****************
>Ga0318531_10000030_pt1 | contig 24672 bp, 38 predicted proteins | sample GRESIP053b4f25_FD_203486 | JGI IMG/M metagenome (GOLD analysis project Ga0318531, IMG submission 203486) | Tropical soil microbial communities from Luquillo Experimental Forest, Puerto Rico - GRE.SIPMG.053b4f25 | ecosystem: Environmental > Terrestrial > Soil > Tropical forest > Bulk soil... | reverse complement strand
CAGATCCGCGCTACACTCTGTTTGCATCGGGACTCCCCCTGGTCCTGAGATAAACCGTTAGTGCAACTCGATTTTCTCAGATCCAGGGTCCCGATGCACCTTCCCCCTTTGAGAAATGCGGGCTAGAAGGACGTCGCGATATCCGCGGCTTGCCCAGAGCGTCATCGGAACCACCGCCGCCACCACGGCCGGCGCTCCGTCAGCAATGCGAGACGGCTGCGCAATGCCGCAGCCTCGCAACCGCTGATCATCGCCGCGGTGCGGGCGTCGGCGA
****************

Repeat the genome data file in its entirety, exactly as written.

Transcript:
>Ga0318531_10000030_pt1 | contig 24672 bp, 38 predicted proteins | sample GRESIP053b4f25_FD_203486 | JGI IMG/M metagenome (GOLD analysis project Ga0318531, IMG submission 203486) | Tropical soil microbial communities from Luquillo Experimental Forest, Puerto Rico - GRE.SIPMG.053b4f25 | ecosystem: Environmental > Terrestrial > Soil > Tropical forest > Bulk soil... | reverse complement strand
CAGATCCGCGCTACACTCTGTTTGCATCGGGACTCCCCCTGGTCCTGAGATAAACCGTTAGTGCAACTCGATTTTCTCAGATCCAGGGTCCCGATGCACCTTCCCCCTTTGAGAAATGCGGGCTAGAAGGACGTCGCGATATCCGCGGCTTGCCCAGAGCGTCATCGGAACCACCGCCGCCACCACGGCCGGCGCTCCGTCAGCAATGCGAGACGGCTGCGCAATGCCGCAGCCTCGCAACCGCTGATCATCGCCGCGGTGCGGGCGTCGGCGA